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The word indel is a portmanteau of insertion or deletion, referring to the two types of genetic mutation that are often considered together because of their similar effect and the inability to distinguish between them in a comparison of two sequences. In coding regions of the genome, unless the length of an indel is a multiple of 3, they produce a frameshift mutation. The most common mutation causing cystic fibrosis in the cystic fibrosis transmembrane receptor (CFTR) gene is a deletion of three bases encoding phenylalanine at position 508 of the protein (ΔF508, or p.F508del).

Indels can be contrasted with a point mutation; where an Indel inserts or deletes nucleotides from a sequence, a point mutation is a form of substitution that replaces one of the nucleotides.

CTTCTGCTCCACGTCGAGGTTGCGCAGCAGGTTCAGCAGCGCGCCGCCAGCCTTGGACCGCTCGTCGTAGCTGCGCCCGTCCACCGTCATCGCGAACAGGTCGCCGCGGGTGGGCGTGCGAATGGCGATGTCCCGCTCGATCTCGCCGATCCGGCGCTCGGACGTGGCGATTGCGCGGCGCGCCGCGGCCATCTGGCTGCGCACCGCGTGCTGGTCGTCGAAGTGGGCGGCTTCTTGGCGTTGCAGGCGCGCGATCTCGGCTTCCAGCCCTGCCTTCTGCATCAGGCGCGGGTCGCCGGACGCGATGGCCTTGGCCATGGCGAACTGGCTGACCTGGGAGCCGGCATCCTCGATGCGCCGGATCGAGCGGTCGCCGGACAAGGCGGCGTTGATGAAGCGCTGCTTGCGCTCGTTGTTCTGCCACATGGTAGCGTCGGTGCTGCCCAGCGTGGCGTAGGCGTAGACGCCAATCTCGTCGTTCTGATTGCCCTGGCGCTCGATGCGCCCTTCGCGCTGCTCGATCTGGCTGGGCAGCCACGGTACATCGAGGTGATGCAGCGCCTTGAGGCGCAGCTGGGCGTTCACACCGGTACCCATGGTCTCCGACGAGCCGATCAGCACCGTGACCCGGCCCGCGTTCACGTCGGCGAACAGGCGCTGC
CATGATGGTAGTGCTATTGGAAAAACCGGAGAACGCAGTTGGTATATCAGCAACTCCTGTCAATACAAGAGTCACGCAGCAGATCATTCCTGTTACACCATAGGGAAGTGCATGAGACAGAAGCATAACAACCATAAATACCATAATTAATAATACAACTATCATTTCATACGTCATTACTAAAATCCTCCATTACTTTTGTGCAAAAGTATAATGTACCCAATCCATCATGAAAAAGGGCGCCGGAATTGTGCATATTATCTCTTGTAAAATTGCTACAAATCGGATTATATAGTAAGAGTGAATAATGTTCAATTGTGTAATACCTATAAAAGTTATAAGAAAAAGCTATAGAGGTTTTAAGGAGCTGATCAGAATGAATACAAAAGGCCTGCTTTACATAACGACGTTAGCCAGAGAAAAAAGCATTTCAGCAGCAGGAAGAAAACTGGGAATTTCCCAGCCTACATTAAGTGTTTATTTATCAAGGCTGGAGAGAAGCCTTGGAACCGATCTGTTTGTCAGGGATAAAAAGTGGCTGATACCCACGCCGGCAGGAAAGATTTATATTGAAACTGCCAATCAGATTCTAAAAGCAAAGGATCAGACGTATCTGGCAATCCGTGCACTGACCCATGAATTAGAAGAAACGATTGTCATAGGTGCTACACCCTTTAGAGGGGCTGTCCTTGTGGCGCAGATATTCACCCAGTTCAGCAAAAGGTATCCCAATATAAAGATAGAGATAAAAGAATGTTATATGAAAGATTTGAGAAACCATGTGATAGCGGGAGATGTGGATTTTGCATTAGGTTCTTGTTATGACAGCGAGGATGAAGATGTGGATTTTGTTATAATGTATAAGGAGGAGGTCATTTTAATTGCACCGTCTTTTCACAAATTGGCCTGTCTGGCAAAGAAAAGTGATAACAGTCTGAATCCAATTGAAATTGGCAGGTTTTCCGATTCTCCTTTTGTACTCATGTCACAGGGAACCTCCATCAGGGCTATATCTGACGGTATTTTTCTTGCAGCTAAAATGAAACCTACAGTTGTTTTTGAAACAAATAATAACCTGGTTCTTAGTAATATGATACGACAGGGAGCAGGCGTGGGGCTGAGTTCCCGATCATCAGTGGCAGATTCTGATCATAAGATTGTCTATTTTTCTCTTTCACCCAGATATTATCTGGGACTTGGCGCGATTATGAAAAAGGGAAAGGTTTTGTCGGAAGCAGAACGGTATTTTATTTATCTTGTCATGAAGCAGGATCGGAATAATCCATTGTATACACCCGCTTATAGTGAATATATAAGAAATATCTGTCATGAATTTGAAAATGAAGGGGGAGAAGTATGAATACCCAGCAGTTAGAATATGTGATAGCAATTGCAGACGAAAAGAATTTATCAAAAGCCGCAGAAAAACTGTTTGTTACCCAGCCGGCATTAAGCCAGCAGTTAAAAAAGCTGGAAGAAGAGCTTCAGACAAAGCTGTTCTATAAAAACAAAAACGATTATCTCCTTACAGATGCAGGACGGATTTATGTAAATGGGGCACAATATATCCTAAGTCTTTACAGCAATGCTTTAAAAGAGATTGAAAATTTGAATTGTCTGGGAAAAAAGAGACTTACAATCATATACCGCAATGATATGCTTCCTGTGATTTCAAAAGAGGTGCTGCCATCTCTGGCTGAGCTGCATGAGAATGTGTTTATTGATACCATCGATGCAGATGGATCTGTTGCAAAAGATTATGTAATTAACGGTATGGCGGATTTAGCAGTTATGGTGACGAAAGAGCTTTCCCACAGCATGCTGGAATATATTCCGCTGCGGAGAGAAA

An "indel" change of a single DNA base encoding part of a mRNA results in a "frameshift" when translating the mRNA and perhaps reading on to an inappropriate (premature) stop codon in a different frame. Indels are uncommon in coding regions but common in non-coding regions.

The term "indel" has been co-opted in recent years by genome scientists for use in the sense described above. Note that this is a change from its original use and meaning, which arose from the systematics field, referring to differences between sequences, such as from two different species, in which it was impossible to infer if one species lost the sequence or the other species gained it. For example, species A has a run of 4 G nucleotides at a particular locus, but species B has 5 G's at the same locus. If the mode of selection is unknown, then it is equally plausible that species A could have lost one G (a "deletion" event") or species B could have gained the G (an "insertion" event). In cases where it is impossible to infer phylogenetic direction of the sequence change, the sequence change event will be referred to as an "indel".

This article is licensed under the GNU Free Documentation License. It uses material from the Wikipedia article "Indel". A list of authors is available in Wikipedia.
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